First Alert: Barry weakens, Pine Belt flooding looking less likely

First Alert: Tropical Storm Barry to bring some rain into Pine Belt

WDAM (PINE BELT) - The National Hurricane Center continues to monitor Tropical Storm Barry. The 4 p.m. advisory had the storm with 65 mph wind about 20 miles WSW of Lafayette, Louisiana.

At a minimum, this system will bring heavy rain and some gusty wind to our area. And may stick around until as late as Monday.

Barry made a shift almost 50 miles west overnight and put the Pine Belt in a slightly different position than anticipated. However, the forecast is still mostly unchanged.

What to expect:

As Tropical Storm Barry continues to drift by to our west, showers and storms will continue to race across the Pine Belt. At times, very heavy rain and gusty wind will be possible. There will also be a low chance for a few tornadoes.

Rain will be on-again-off-again as the Pine Belt will be on the outer edge of the system.

Threats:

It looks like heavy rain at times, some flooding and some gusty wind will be main concerns with this system. There is also a low-end tornado threat. Rainfall estimates show between 3" and 7" of rain possible for our area. As the rainbands have moved through Saturday, some places have already received more than one inch of rain, while others only have a few tenths-of-an-inch. Just offshore on Saturday morning, about 8 inches fell on the Gulf - not over land - and probably saved some areas from potentially catastrophic flash flooding.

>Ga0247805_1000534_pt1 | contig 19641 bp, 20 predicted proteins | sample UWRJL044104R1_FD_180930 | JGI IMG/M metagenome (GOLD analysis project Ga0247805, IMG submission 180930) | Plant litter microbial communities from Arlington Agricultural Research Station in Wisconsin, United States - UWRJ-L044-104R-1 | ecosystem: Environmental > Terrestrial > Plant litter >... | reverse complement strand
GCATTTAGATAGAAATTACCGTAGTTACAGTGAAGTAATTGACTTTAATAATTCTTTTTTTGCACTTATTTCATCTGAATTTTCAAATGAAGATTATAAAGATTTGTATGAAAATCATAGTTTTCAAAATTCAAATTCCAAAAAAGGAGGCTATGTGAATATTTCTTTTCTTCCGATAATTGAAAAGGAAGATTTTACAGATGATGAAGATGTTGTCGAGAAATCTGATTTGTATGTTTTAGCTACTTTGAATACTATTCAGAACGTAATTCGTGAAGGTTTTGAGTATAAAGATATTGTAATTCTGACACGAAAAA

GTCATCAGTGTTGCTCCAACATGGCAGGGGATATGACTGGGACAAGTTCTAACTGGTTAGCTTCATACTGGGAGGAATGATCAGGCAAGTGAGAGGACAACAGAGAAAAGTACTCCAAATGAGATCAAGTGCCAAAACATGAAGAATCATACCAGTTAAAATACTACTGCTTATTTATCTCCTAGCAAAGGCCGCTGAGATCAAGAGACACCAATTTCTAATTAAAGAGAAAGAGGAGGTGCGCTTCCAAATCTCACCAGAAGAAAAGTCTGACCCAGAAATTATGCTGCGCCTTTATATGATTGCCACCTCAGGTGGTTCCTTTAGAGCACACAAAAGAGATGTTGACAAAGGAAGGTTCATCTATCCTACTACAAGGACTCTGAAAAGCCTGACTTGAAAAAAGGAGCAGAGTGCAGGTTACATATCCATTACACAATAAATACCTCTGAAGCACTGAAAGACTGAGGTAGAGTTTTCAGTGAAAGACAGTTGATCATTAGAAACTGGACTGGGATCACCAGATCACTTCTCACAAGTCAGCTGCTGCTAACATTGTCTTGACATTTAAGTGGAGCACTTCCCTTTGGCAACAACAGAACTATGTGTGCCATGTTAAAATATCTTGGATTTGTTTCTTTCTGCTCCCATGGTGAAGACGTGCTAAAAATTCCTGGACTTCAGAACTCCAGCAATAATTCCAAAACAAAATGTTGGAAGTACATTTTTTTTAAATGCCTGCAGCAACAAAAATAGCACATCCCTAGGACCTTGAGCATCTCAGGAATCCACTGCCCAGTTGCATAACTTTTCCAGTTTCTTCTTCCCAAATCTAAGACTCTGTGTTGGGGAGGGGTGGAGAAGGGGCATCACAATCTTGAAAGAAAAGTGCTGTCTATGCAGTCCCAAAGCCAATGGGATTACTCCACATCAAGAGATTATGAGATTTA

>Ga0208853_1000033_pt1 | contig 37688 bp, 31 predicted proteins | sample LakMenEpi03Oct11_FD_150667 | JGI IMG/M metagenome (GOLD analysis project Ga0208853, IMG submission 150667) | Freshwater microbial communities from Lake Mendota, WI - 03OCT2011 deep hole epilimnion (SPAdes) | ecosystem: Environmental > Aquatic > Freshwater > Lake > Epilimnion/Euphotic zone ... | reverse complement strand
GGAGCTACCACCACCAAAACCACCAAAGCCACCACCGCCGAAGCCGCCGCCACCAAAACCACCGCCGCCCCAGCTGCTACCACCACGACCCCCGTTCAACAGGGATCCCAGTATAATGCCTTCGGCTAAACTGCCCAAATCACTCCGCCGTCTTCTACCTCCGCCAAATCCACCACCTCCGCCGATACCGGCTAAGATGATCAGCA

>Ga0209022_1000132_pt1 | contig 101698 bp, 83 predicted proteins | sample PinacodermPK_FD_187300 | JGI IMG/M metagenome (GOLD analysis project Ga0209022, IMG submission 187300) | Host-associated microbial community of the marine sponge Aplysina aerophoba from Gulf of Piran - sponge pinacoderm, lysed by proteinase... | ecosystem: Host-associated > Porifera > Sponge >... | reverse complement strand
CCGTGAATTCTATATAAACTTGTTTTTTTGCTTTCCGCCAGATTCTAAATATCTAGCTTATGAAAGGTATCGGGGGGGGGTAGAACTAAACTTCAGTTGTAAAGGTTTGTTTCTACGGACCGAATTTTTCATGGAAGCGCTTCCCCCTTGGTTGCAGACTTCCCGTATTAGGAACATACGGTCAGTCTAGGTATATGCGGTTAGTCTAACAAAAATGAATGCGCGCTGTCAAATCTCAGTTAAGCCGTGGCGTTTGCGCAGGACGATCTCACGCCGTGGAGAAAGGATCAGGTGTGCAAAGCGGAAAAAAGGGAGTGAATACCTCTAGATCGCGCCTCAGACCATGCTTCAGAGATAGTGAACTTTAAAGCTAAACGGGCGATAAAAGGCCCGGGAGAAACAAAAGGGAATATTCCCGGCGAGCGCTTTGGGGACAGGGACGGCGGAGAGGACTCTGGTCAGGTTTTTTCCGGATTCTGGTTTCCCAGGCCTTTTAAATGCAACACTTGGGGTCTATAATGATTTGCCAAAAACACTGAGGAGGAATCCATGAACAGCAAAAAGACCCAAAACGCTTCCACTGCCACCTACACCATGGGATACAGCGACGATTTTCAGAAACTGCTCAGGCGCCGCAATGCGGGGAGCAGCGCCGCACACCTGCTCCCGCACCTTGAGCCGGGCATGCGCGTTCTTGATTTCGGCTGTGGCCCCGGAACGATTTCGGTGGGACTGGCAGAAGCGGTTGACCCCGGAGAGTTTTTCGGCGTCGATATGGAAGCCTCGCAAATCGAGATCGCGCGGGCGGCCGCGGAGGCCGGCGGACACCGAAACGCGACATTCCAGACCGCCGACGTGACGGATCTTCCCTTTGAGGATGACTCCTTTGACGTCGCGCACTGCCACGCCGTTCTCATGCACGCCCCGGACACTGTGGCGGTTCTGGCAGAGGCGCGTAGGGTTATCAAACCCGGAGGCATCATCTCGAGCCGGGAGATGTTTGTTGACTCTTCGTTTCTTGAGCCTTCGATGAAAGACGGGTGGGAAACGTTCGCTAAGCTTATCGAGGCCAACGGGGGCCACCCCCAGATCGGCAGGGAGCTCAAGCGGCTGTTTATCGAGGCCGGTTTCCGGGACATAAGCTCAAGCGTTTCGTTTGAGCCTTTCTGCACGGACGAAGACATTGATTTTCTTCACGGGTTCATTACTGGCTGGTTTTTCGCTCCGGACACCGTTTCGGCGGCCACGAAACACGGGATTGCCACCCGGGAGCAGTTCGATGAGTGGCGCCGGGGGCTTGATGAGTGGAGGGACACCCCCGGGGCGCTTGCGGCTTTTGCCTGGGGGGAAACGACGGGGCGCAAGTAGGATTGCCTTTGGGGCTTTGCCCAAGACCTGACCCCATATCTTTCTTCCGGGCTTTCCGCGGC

The WPC has already issued a Slight risk-to-Moderate Risk for flash flooding for the area for Saturday and Sunday. And a slight Risk for Monday.

The tornado threat will be for tropical-style tornadoes. These are very quick to develop and quick to die. They are often only on the ground for a few minutes and can develop so fast warnings may not be issued with much - if any - advanced warning. So if a storm develops near you in the coming days, and especially this weekend, please head inside because conditions may deteriorate very quickly.

Timing:

The timeline is between now and late Sunday night / early Monday morning. Due to the nature of tropical system, it may not be a raining-24-7 event, but the chance for rain will continue to be around 100-percent between now and Sunday night.

Unknowns:

The unknowns now revolve around just how much rain particular points get. Which we just can't know at this point. And we won't know until the rainbands set up and the storm moves ashore.

More Info:

For more scientific information on this - and other - forecasts, you can get extra details and a complete scientific breakdown over on Nick's Blog.

Preparations:

Have your NOAA Weather Radio programmed with fully-charged batteries available for it. If you must travel, make sure to check the weather conditions, watches, warnings and advisories before venturing out the door. Review your Severe Weather Plan and know what you would do if a severe storm or tornado was near you. If you don't feel comfortable riding out a storm where you live, make a plan regarding when you would leave your home and where you would go. Also, download the WDAM Weather App so, if the power goes out, you still have access to live, streaming coverage of any updates about the weather.

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